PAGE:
Micro-markets boom as Chembur, Powai, Thane bridge gaps with the rest of MMR
Suburbs that had been bypassed by realty development have now become hot property for residential projects, commercial projects or both.real estate Updated: Aug 21, 2017 17:37 IST
One of the hallmarks of Mumbai’s real-estate market is the way it keeps growing, enveloping areas further and further away as its fringes continue to expand.
And while most vibrant new markets are scores of kilometres away, some are also right here in its older suburbs.
They’re called micro-markets and they’re typically places that had been bypassed by realty development until growing demand, lack of space and new infrastructure combined to make them hot property for residential projects, commercial projects or both.
“In Mumbai, the past seven years have seen such micro-markets boom in Chembur, Bandra-Kurla Complex (BKC), Powai, Thane West,” says Pankaj Kapoor, CEO of real-estate research company Liases Foras.
Chembur is a unique case even among the new micro markets, says Ashutosh Limaye, national director for research at JLL India. “The arrival of significant infrastructure projects boosted the importance of the area in a way rarely seen in the city in recent times,” Limaye adds. “The Eastern Freeway came in 2013, connecting it with both Navi Mumbai and CST, then the monorail in 2014. With a residential base and basic retail spaces already present, it grew very rapidly as a market.”
Suddenly, Chembur became central, connected, ‘prime’. “It enjoys a strategic location in terms of connectivity to south central Mumbai, the western suburbs, Thane and Navi Mumbai — but this was only discovered once the new links were in place,” says Amit Wadhwani, director of construction company Sai Estate Consultants. “Its proximity to the eastern and western express highway makes commuting easy too.”
In other cases, it was saturation in nearby prime suburbs that saw a new market emerge and boom. Thane, for instance, went from being a popular affordable housing destination for middle-income families to a top real-estate investment destination.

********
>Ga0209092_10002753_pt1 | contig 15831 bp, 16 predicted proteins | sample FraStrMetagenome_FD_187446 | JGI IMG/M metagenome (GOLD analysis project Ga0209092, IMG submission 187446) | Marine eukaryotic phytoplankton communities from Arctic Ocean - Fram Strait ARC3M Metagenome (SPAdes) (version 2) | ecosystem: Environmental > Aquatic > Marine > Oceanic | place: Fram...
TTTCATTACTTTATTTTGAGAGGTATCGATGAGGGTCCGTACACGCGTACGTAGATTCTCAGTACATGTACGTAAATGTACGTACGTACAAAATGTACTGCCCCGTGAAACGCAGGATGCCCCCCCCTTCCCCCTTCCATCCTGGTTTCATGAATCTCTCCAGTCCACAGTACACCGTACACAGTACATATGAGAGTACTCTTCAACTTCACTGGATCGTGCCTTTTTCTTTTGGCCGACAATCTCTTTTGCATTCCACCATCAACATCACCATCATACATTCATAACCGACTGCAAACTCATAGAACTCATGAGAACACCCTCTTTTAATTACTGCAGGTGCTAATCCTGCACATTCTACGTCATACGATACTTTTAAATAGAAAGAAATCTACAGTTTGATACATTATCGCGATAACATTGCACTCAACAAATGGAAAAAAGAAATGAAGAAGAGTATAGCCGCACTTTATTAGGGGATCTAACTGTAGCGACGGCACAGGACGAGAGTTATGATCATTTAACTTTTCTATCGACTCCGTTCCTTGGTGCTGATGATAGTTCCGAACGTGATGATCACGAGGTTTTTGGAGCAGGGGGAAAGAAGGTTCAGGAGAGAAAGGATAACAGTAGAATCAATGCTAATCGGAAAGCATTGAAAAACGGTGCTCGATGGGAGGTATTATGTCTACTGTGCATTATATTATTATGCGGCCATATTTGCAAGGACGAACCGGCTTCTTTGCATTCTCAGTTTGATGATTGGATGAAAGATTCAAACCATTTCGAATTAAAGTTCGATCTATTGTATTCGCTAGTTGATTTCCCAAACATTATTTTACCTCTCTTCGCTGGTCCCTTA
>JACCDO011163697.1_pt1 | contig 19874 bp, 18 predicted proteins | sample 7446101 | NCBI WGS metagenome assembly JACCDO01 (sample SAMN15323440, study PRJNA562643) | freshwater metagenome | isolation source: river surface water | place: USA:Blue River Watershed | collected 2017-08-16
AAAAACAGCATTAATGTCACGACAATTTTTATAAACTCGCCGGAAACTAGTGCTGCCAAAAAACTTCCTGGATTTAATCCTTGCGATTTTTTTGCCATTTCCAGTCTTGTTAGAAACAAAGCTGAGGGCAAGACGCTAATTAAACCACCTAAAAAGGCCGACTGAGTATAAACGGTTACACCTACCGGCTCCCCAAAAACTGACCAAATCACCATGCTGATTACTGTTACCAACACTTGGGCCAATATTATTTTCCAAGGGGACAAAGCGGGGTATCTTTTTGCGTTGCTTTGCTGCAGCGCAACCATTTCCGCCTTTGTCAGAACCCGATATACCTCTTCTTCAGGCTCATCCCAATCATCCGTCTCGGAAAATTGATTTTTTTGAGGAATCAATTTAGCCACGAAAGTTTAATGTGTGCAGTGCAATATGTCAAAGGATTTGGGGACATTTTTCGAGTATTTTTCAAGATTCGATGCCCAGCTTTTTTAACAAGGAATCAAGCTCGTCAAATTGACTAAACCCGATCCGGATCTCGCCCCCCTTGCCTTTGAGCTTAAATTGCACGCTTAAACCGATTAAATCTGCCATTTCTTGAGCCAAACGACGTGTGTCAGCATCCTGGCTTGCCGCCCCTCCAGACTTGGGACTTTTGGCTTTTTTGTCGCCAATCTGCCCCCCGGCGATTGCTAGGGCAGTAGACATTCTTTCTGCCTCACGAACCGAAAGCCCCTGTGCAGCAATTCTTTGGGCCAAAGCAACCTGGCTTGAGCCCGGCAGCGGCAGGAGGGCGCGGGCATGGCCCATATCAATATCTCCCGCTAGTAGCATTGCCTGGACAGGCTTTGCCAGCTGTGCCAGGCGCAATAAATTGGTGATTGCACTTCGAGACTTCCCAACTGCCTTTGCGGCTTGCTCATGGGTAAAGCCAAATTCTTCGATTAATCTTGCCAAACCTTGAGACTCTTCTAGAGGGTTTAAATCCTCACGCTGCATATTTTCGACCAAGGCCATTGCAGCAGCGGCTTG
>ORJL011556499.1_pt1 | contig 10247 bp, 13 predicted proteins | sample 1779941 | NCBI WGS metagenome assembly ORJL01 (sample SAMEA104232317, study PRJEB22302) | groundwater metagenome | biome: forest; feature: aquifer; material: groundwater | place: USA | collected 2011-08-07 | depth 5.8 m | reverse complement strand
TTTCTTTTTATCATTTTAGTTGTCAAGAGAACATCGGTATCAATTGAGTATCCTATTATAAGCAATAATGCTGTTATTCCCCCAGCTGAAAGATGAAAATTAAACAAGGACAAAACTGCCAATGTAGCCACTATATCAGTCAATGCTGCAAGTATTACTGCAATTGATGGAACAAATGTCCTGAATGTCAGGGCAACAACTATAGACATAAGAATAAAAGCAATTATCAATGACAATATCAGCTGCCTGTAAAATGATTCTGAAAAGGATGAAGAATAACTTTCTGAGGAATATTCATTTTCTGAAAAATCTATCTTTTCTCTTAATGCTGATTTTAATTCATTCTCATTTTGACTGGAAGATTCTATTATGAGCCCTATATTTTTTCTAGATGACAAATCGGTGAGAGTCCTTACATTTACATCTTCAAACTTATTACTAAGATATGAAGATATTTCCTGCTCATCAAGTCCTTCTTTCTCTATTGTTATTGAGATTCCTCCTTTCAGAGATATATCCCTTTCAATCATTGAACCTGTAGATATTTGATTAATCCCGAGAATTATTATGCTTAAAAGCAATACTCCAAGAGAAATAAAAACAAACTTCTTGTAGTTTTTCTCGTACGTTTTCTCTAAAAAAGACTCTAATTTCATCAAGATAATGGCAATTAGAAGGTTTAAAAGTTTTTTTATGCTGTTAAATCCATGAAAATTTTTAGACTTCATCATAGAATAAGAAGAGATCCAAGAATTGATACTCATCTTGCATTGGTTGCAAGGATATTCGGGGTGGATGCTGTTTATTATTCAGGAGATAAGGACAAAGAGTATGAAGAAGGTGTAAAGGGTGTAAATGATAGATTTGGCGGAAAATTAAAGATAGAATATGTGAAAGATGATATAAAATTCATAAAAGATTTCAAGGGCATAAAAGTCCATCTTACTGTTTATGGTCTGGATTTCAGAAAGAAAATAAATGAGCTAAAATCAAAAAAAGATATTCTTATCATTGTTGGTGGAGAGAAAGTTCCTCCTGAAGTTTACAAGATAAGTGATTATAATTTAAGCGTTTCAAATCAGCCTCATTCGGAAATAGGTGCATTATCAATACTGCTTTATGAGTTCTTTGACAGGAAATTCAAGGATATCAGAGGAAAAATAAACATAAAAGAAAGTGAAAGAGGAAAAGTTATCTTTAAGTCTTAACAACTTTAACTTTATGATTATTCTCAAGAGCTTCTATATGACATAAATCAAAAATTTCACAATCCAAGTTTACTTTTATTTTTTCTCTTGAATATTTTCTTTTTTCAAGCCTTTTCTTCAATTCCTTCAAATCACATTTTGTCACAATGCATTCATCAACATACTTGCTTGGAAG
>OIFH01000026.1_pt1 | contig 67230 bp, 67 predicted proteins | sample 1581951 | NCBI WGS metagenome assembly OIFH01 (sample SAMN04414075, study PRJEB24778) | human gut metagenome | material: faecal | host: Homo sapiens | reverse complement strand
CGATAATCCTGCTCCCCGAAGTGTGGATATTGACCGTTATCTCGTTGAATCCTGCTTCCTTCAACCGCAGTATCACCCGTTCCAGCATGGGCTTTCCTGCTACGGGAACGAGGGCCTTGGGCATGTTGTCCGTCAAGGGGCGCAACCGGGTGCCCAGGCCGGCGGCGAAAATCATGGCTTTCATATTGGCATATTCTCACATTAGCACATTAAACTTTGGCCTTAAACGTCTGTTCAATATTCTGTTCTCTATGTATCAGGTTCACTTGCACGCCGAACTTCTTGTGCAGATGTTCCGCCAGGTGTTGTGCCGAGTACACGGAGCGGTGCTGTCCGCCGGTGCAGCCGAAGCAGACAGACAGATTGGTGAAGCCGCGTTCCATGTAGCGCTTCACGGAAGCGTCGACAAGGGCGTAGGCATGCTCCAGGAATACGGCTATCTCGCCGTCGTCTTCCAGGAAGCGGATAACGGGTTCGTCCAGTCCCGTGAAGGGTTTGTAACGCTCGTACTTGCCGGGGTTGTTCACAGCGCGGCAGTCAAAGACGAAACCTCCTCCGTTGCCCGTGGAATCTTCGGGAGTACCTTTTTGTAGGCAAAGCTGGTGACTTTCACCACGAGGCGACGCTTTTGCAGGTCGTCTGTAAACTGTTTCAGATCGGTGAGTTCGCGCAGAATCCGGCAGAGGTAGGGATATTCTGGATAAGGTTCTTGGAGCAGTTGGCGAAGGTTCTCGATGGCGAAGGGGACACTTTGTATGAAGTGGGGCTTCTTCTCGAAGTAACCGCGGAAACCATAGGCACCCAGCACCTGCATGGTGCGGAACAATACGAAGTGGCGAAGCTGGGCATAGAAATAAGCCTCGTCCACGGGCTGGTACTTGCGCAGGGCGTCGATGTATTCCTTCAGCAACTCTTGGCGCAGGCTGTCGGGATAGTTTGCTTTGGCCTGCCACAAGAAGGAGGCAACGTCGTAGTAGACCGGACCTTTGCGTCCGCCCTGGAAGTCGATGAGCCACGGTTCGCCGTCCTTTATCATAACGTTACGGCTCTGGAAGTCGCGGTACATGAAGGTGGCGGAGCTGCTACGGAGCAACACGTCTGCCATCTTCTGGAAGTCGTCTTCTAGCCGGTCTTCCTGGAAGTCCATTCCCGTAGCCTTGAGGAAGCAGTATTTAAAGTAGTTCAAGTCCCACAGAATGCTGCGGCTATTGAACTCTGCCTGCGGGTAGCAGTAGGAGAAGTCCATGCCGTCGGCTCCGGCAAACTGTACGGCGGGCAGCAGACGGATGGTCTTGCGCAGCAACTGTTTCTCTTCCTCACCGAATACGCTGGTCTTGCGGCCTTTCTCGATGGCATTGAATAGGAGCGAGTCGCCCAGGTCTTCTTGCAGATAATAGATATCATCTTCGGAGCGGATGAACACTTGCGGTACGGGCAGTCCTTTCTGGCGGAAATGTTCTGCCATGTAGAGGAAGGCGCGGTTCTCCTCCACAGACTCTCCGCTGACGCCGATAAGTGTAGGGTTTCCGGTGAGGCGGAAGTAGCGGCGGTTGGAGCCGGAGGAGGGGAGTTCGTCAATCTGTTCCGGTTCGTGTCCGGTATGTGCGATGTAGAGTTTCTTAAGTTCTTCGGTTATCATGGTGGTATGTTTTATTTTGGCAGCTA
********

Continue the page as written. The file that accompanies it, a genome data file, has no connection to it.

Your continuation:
Two factors contributed to this: Areas alike Ghatkopar, Mulund and Bhandup became relatively saturated, driving demand north.
“The focus started shifting towards Thane as it had sufficient land availability. Proximity to the Airoli-Belapur commercial-industrial belt helped too,” says Vikram Goel, CEO at realty advisory group HDFC Realty. “There is now an 11-km tunnel road planned to link Thane to Borivali, making it a good place to invest today.”
Business analyst Sheela Singhal, for instance, picked Thane over Powai and Andheri East in 2010. “Coming from Delhi, I was really not comfortable with the size of the houses in most parts of the city. They were too small,” she says. “Here, the roads are wider, the area is greener and the flats are much bigger. Even culturally there is a lot more to do within a smaller area. In other parts, you may have to travel all the way to Juhu to watch a play.”
Powai, meanwhile, has acquired such a buzz over the past decade — thanks in large part to the Jogeshwari-Vikhroli Link Road — that it’s become a leisure destination even for people who don’t live there.
“Powai was once a deserted location, out of the way and hard to get to,” says Aniket Haware, managing director of Haware Builders. “But it is now a key business and residential destination. The proposed Metro line will add on to this location’s appeal.”
Powai is already scoring over parts of Andheri. “In Mumbai, we have a tough time finding open green spaces, Hiranandani has two big grounds, where I send my children to play,” says Binu Hallan, a homemaker who moved to Powai from Saki Naka 18 months ago.
Hallan says the family moved because Saki Naka had become too congested.
“In Powai we find the convenience of Andheri, with none of the chaos. There are good schools, nice restaurants and plenty of space,” she says.